Both ISMP and ISMP Canada have also noted the difference in appearance of the IV solutions for the two products. The conventional product has a clear amber appearance, whereas the liposomal product has a milky amber appearance. So pay particular attention if staff, patients or families note a change in appearance of the solution from one dose to another.
The ISMP Canada papers (ISMP Canada 2002, Koczmara 2011) also highlight another important, but often violated, practice: when renewing orders always write out the full order. They cite a case in which a patient was receiving liposomal amphotericin B and an order was given to “continue amphotericin B”. A copy of the order was not sent to the pharmacy and for 2 days nurses retrieved conventional amphotericin B from the ADC and administered it before the error was identified.
ISMP Canada also notes you should always question the need to add more than 2 vials to any IV solution (ISMP Canada 2002). Adding more than 2 vials should always be considered a “warning flag” and prompt staff to perform extra checks to verify the order. You would be surprised how often we encounter incidents of medication overdoses where we say “didn’t they get suspicious when they needed so many vials?” (see our December 14, 2010 Patient Safety Tip of the Week “NPSA (UK): Preventing Fatalities from Medication Loading Doses” for a case where 32 vials of phenytoin were erroneously used to make up an IV loading dose that was 10-fold higher than the intended dose).
Regarding the educational piece, it is also recommended that warnings that the two products are NOT interchangeable and have different dosage ranges be included at every opportunity (inservices, CPOE screens, standardized order sets, pharmacy storage and preparation areas, labels, ADC machines, MAR’s, etc.). It’s also important to ensure that detailed, technical drug information is easily and readily accessible in those clinical areas that use amphotericin products.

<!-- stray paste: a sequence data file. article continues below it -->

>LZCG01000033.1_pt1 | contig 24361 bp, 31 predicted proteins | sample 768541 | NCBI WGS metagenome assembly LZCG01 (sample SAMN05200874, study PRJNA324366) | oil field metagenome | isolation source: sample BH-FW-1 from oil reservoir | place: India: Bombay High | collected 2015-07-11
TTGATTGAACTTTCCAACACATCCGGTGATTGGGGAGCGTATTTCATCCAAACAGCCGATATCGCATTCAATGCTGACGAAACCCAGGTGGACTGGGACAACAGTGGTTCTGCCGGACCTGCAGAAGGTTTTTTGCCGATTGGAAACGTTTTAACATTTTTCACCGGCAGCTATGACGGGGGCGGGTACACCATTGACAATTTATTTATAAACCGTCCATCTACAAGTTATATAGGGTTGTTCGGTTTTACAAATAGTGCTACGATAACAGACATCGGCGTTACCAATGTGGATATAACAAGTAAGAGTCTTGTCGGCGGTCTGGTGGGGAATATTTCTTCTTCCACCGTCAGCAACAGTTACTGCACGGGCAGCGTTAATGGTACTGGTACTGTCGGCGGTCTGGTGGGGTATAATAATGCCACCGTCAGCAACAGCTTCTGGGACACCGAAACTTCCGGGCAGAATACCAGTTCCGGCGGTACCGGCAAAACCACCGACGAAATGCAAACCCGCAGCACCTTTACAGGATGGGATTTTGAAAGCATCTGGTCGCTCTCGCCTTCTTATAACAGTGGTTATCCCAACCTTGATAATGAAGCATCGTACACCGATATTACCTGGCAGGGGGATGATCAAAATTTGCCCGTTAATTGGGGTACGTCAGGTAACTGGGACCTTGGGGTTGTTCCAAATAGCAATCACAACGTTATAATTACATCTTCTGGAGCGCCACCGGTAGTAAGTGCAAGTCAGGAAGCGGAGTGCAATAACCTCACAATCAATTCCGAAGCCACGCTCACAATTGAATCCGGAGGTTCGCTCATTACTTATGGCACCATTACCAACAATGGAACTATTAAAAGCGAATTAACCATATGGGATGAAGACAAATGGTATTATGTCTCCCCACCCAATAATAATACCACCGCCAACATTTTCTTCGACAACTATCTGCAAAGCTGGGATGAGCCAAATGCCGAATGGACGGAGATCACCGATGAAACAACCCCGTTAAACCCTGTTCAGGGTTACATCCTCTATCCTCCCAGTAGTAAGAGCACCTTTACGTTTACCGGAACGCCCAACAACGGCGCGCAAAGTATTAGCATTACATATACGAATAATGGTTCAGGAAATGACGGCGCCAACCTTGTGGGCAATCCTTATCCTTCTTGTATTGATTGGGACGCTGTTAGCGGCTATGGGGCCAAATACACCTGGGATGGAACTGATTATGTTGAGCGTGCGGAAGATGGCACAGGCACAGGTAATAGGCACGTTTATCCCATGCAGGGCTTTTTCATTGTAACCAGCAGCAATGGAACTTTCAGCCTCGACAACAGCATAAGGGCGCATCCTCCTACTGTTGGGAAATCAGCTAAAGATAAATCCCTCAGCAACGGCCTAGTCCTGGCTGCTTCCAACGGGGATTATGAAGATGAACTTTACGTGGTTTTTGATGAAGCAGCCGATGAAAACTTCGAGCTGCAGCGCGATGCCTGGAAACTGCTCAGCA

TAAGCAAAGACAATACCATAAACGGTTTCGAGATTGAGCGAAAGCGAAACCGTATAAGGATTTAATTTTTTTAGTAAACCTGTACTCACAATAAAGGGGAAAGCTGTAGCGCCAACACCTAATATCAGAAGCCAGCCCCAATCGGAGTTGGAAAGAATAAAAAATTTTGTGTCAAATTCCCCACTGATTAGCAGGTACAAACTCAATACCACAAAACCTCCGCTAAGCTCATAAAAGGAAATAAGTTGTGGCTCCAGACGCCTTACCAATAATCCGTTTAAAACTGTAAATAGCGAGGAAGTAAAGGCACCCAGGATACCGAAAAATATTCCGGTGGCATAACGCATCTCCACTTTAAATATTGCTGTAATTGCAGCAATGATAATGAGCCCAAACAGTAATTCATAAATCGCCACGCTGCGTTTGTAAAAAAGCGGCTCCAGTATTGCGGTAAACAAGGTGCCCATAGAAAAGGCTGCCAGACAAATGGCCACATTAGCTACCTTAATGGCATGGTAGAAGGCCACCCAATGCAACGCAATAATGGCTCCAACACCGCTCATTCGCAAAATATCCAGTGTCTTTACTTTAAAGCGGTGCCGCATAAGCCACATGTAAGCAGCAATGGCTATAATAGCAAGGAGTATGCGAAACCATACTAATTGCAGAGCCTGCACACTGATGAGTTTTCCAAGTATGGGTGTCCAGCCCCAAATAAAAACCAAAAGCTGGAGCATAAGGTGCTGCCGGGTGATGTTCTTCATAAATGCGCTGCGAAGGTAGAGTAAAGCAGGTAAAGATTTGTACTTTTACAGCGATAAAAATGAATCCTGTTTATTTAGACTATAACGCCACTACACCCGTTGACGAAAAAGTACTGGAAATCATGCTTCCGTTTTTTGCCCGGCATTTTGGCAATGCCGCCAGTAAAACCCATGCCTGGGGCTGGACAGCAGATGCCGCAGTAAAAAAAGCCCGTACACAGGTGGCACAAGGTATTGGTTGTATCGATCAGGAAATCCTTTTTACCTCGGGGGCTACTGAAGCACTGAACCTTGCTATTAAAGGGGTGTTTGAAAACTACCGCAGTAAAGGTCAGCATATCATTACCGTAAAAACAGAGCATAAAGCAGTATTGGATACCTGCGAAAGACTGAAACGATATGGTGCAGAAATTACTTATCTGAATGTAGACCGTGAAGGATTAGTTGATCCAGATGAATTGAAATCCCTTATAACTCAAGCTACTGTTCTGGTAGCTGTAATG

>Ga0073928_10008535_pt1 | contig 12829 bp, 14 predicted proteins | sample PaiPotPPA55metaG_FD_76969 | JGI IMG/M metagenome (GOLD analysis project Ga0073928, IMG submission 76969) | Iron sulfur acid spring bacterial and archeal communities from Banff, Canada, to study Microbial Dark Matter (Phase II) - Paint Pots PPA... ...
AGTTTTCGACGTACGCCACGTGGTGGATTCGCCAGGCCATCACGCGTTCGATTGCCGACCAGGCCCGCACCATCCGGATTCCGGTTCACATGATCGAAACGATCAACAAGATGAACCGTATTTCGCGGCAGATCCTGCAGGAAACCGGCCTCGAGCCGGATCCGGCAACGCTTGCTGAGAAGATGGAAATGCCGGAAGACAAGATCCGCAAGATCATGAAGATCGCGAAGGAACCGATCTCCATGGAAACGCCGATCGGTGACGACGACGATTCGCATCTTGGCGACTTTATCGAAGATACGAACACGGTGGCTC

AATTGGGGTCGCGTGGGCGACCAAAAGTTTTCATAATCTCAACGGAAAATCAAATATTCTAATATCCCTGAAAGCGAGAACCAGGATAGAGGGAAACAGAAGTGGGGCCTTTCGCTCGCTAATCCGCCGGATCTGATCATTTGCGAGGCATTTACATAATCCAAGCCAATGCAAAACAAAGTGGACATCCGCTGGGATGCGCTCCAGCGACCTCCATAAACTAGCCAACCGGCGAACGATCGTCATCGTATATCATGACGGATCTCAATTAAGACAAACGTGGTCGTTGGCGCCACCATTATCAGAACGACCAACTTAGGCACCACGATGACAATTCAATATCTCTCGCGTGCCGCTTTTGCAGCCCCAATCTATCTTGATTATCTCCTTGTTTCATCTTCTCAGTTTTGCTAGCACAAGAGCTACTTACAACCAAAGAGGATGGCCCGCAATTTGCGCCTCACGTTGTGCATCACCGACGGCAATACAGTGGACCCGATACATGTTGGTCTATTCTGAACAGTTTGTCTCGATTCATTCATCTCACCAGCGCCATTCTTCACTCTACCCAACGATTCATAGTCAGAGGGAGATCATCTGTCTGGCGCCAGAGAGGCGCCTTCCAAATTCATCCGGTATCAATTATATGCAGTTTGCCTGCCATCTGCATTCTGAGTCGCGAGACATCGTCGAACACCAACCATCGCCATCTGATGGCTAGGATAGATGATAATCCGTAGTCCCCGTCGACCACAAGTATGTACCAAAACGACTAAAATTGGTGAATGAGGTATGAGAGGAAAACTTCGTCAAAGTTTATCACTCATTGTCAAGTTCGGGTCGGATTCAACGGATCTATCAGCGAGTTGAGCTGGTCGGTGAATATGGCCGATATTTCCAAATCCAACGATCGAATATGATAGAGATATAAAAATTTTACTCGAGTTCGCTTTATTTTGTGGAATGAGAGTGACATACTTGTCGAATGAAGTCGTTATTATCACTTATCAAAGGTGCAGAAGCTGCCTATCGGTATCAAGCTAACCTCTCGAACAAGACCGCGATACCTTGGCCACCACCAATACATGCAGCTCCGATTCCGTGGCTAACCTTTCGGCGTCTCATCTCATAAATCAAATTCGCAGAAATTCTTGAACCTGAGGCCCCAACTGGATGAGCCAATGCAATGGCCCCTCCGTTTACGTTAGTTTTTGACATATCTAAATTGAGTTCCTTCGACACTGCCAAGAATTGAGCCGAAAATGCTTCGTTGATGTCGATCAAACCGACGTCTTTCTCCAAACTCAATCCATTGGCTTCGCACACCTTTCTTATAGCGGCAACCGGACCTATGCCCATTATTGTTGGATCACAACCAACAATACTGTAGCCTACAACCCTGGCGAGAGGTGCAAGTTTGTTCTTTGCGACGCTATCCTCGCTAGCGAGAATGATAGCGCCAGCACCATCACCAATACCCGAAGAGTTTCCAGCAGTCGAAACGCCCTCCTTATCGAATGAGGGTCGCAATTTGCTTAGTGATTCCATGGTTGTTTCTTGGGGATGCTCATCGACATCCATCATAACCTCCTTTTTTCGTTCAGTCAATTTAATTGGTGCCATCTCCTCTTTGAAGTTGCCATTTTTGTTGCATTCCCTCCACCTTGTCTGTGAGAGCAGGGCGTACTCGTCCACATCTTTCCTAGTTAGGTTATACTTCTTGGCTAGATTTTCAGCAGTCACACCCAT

Including a clinical pharmacist as part of your multidisciplinary rounding team is a huge advantage for those hospitals that can afford it (we often argue that hospitals cannot afford not to include them). For those that cannot put a pharmacist with each and every physician or service, periodic review of orders with a pharmacist may be valuable. The California hospital began having weekly meetings of a pharmacist with pediatric residents to review errors in orders written and all housestaff now participate in a medication error awareness workshop three times a year.
Don’t forget to educate the patient and family (or other caregivers) as well. Since the duration of amphotericin B treatment often exceeds the period of acute hospitalization, patients may have continuation of treatment at home or in alternative settings.
The FDA also has a very good patient safety video “Avoiding Mixups between Amphotericin B Formulations”, done in conjunction with ISMP.